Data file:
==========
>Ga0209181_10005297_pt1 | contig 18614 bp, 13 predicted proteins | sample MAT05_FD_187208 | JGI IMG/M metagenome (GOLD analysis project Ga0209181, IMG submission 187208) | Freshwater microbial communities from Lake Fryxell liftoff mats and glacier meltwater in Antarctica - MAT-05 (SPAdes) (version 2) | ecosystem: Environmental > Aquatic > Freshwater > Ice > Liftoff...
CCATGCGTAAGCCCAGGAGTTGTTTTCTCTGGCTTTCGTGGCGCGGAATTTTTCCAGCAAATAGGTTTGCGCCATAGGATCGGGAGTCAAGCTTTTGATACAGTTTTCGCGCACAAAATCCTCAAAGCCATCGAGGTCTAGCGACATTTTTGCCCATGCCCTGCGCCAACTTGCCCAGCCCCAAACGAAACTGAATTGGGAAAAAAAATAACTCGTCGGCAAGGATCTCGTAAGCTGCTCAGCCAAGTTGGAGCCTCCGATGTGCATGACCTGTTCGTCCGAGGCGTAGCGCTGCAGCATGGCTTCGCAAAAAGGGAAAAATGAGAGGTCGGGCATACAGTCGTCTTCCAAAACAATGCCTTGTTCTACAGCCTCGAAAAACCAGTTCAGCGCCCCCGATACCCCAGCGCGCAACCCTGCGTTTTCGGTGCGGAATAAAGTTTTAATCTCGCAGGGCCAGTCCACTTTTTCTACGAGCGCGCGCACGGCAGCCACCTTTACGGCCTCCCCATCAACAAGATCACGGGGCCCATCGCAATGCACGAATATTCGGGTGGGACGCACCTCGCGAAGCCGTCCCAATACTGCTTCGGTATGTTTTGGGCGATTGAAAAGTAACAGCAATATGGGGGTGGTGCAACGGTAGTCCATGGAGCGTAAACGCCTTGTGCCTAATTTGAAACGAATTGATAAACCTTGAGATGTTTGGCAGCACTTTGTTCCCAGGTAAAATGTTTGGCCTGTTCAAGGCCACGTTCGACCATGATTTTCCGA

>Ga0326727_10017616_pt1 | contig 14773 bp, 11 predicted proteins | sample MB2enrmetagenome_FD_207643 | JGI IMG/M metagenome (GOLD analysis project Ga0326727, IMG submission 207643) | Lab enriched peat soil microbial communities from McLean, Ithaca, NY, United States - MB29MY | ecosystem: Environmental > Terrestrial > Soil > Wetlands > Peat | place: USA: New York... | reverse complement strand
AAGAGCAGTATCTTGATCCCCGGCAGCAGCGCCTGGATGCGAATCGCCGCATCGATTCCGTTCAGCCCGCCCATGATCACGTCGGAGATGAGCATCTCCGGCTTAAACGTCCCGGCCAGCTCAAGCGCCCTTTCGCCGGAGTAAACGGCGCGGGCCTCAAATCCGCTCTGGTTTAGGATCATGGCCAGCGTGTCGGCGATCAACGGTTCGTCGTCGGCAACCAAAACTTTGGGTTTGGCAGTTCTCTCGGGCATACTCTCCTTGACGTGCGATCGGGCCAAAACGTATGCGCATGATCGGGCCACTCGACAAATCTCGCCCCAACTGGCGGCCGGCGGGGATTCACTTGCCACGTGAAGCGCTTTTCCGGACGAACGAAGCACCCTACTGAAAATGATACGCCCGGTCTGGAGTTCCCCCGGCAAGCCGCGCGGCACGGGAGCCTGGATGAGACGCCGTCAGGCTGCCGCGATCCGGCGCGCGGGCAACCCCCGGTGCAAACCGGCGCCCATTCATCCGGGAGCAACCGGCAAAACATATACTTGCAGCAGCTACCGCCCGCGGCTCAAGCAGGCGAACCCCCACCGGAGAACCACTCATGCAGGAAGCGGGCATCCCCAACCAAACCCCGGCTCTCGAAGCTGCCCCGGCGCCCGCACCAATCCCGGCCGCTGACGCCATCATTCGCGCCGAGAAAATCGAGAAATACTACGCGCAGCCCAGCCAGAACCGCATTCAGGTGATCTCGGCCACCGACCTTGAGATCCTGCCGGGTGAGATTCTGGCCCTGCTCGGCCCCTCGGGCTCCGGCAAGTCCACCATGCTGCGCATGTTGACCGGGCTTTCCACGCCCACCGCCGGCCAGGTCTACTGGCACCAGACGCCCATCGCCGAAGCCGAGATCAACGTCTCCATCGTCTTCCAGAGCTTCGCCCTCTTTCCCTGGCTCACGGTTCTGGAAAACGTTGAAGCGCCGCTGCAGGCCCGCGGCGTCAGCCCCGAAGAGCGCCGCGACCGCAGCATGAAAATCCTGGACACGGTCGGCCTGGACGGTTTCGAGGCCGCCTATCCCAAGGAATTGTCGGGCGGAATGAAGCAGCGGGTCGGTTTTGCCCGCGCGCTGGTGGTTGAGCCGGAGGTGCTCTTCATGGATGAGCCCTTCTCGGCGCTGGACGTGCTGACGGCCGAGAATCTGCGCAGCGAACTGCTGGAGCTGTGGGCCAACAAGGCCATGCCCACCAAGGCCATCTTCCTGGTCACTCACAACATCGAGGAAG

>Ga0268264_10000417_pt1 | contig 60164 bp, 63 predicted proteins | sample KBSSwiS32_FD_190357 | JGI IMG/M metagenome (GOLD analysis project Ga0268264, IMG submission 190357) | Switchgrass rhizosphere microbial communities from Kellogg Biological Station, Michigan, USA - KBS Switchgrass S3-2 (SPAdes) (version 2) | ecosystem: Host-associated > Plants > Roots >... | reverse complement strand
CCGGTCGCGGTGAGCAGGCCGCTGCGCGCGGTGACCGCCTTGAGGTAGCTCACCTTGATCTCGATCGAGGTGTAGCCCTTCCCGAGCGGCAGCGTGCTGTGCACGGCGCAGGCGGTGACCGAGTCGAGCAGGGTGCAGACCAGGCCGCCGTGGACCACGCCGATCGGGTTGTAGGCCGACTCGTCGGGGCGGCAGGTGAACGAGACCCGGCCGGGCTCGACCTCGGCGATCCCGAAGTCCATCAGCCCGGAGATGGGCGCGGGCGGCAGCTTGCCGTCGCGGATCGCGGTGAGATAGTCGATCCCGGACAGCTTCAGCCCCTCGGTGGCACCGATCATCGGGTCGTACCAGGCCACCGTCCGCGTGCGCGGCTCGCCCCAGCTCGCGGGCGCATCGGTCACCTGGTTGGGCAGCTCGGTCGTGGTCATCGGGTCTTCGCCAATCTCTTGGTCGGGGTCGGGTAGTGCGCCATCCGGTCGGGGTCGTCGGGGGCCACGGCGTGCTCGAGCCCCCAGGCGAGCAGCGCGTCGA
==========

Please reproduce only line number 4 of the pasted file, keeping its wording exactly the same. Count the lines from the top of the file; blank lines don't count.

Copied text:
AAGAGCAGTATCTTGATCCCCGGCAGCAGCGCCTGGATGCGAATCGCCGCATCGATTCCGTTCAGCCCGCCCATGATCACGTCGGAGATGAGCATCTCCGGCTTAAACGTCCCGGCCAGCTCAAGCGCCCTTTCGCCGGAGTAAACGGCGCGGGCCTCAAATCCGCTCTGGTTTAGGATCATGGCCAGCGTGTCGGCGATCAACGGTTCGTCGTCGGCAACCAAAACTTTGGGTTTGGCAGTTCTCTCGGGCATACTCTCCTTGACGTGCGATCGGGCCAAAACGTATGCGCATGATCGGGCCACTCGACAAATCTCGCCCCAACTGGCGGCCGGCGGGGATTCACTTGCCACGTGAAGCGCTTTTCCGGACGAACGAAGCACCCTACTGAAAATGATACGCCCGGTCTGGAGTTCCCCCGGCAAGCCGCGCGGCACGGGAGCCTGGATGAGACGCCGTCAGGCTGCCGCGATCCGGCGCGCGGGCAACCCCCGGTGCAAACCGGCGCCCATTCATCCGGGAGCAACCGGCAAAACATATACTTGCAGCAGCTACCGCCCGCGGCTCAAGCAGGCGAACCCCCACCGGAGAACCACTCATGCAGGAAGCGGGCATCCCCAACCAAACCCCGGCTCTCGAAGCTGCCCCGGCGCCCGCACCAATCCCGGCCGCTGACGCCATCATTCGCGCCGAGAAAATCGAGAAATACTACGCGCAGCCCAGCCAGAACCGCATTCAGGTGATCTCGGCCACCGACCTTGAGATCCTGCCGGGTGAGATTCTGGCCCTGCTCGGCCCCTCGGGCTCCGGCAAGTCCACCATGCTGCGCATGTTGACCGGGCTTTCCACGCCCACCGCCGGCCAGGTCTACTGGCACCAGACGCCCATCGCCGAAGCCGAGATCAACGTCTCCATCGTCTTCCAGAGCTTCGCCCTCTTTCCCTGGCTCACGGTTCTGGAAAACGTTGAAGCGCCGCTGCAGGCCCGCGGCGTCAGCCCCGAAGAGCGCCGCGACCGCAGCATGAAAATCCTGGACACGGTCGGCCTGGACGGTTTCGAGGCCGCCTATCCCAAGGAATTGTCGGGCGGAATGAAGCAGCGGGTCGGTTTTGCCCGCGCGCTGGTGGTTGAGCCGGAGGTGCTCTTCATGGATGAGCCCTTCTCGGCGCTGGACGTGCTGACGGCCGAGAATCTGCGCAGCGAACTGCTGGAGCTGTGGGCCAACAAGGCCATGCCCACCAAGGCCATCTTCCTGGTCACTCACAACATCGAGGAAG